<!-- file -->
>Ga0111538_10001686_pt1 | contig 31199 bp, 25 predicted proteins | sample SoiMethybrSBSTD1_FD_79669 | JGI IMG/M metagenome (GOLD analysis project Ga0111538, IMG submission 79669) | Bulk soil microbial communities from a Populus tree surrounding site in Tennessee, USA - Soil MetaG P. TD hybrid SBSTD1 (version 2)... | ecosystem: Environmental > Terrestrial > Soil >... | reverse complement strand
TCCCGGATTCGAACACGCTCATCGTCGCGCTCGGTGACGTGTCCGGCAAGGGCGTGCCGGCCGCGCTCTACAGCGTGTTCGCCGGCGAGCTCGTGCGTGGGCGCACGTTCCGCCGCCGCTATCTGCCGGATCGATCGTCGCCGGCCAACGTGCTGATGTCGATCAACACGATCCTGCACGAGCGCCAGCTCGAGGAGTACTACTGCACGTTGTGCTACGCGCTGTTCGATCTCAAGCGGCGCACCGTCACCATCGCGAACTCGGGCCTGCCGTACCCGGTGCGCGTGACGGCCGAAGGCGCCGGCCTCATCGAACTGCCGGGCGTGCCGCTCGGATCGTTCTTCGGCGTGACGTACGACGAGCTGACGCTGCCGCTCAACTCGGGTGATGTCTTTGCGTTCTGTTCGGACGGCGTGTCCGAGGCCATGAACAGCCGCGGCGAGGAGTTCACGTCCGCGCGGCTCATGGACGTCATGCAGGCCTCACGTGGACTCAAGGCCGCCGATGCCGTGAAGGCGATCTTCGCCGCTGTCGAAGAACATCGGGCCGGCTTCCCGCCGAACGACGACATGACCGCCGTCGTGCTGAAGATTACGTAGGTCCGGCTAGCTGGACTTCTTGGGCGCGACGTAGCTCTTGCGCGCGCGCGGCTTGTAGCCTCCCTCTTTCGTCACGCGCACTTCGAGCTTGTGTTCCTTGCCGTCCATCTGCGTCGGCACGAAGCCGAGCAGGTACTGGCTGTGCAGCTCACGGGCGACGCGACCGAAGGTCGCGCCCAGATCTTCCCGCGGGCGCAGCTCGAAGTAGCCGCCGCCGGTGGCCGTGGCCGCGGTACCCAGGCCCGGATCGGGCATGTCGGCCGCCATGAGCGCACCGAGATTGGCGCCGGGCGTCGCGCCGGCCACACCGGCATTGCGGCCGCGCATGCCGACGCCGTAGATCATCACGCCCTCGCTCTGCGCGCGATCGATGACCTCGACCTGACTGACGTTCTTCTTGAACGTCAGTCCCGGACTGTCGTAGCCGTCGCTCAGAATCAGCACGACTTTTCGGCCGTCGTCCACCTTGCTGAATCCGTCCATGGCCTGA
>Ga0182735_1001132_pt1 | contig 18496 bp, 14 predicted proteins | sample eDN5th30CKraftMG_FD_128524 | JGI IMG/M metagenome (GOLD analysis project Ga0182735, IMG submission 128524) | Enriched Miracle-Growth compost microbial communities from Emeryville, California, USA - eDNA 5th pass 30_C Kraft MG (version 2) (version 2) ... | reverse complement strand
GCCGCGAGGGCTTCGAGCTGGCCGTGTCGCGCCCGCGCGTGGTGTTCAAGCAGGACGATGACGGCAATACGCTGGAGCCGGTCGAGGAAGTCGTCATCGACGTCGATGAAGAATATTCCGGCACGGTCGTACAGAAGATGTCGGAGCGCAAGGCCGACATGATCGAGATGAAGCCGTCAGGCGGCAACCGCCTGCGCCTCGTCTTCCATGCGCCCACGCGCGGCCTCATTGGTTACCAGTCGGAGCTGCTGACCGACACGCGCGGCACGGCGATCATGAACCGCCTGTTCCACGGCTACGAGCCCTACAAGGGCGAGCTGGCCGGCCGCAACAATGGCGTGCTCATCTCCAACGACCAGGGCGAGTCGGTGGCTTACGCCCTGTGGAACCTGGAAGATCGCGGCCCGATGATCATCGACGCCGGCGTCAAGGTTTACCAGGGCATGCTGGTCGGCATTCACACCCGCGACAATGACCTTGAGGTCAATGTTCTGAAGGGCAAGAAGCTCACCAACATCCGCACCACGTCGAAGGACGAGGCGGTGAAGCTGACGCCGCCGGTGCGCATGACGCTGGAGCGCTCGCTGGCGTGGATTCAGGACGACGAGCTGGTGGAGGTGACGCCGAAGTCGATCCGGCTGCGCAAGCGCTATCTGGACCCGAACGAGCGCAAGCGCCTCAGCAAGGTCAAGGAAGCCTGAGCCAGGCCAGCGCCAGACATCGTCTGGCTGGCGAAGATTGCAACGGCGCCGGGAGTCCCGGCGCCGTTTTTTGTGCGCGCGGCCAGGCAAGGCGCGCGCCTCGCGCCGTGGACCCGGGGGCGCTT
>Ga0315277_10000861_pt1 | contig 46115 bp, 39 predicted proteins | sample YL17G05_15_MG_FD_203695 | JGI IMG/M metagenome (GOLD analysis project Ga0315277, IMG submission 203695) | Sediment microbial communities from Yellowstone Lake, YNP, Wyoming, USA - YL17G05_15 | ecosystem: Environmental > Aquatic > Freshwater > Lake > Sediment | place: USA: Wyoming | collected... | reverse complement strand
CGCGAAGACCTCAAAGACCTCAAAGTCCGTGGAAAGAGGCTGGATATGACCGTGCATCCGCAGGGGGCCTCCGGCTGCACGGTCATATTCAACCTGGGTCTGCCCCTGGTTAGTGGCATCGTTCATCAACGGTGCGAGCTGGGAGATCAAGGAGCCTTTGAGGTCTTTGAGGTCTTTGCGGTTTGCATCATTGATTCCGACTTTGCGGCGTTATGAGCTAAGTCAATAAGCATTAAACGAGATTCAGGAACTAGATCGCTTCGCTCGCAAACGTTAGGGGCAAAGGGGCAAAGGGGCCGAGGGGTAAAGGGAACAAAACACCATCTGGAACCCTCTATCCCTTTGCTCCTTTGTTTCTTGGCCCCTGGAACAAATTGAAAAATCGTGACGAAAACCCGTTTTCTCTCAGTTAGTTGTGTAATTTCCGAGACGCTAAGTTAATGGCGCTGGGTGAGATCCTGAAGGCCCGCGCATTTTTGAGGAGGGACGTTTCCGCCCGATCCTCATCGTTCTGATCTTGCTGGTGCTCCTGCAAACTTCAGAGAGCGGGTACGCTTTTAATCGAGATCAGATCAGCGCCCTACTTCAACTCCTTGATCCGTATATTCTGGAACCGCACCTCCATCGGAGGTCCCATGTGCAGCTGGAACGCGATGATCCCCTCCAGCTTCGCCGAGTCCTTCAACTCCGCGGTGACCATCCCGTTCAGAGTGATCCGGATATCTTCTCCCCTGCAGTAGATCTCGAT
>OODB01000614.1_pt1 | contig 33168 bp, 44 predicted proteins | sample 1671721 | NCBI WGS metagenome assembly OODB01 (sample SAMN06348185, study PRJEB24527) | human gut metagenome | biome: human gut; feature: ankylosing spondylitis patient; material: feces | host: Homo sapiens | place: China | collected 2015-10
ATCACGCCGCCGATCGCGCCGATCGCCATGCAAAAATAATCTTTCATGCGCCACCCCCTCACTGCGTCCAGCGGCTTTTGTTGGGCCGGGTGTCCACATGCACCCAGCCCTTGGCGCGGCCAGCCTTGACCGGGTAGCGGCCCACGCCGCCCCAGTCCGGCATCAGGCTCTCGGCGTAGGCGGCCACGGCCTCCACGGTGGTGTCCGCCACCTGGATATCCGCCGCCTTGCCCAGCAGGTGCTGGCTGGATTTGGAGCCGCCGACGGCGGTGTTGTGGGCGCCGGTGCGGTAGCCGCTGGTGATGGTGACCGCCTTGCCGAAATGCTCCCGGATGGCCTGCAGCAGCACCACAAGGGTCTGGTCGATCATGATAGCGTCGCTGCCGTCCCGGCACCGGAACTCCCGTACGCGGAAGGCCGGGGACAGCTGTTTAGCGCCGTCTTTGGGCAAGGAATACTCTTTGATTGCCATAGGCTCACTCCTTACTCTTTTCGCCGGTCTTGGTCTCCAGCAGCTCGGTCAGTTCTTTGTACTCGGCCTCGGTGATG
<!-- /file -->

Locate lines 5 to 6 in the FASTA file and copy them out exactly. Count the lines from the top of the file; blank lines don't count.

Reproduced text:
>Ga0315277_10000861_pt1 | contig 46115 bp, 39 predicted proteins | sample YL17G05_15_MG_FD_203695 | JGI IMG/M metagenome (GOLD analysis project Ga0315277, IMG submission 203695) | Sediment microbial communities from Yellowstone Lake, YNP, Wyoming, USA - YL17G05_15 | ecosystem: Environmental > Aquatic > Freshwater > Lake > Sediment | place: USA: Wyoming | collected... | reverse complement strand
CGCGAAGACCTCAAAGACCTCAAAGTCCGTGGAAAGAGGCTGGATATGACCGTGCATCCGCAGGGGGCCTCCGGCTGCACGGTCATATTCAACCTGGGTCTGCCCCTGGTTAGTGGCATCGTTCATCAACGGTGCGAGCTGGGAGATCAAGGAGCCTTTGAGGTCTTTGAGGTCTTTGCGGTTTGCATCATTGATTCCGACTTTGCGGCGTTATGAGCTAAGTCAATAAGCATTAAACGAGATTCAGGAACTAGATCGCTTCGCTCGCAAACGTTAGGGGCAAAGGGGCAAAGGGGCCGAGGGGTAAAGGGAACAAAACACCATCTGGAACCCTCTATCCCTTTGCTCCTTTGTTTCTTGGCCCCTGGAACAAATTGAAAAATCGTGACGAAAACCCGTTTTCTCTCAGTTAGTTGTGTAATTTCCGAGACGCTAAGTTAATGGCGCTGGGTGAGATCCTGAAGGCCCGCGCATTTTTGAGGAGGGACGTTTCCGCCCGATCCTCATCGTTCTGATCTTGCTGGTGCTCCTGCAAACTTCAGAGAGCGGGTACGCTTTTAATCGAGATCAGATCAGCGCCCTACTTCAACTCCTTGATCCGTATATTCTGGAACCGCACCTCCATCGGAGGTCCCATGTGCAGCTGGAACGCGATGATCCCCTCCAGCTTCGCCGAGTCCTTCAACTCCGCGGTGACCATCCCGTTCAGAGTGATCCGGATATCTTCTCCCCTGCAGTAGATCTCGAT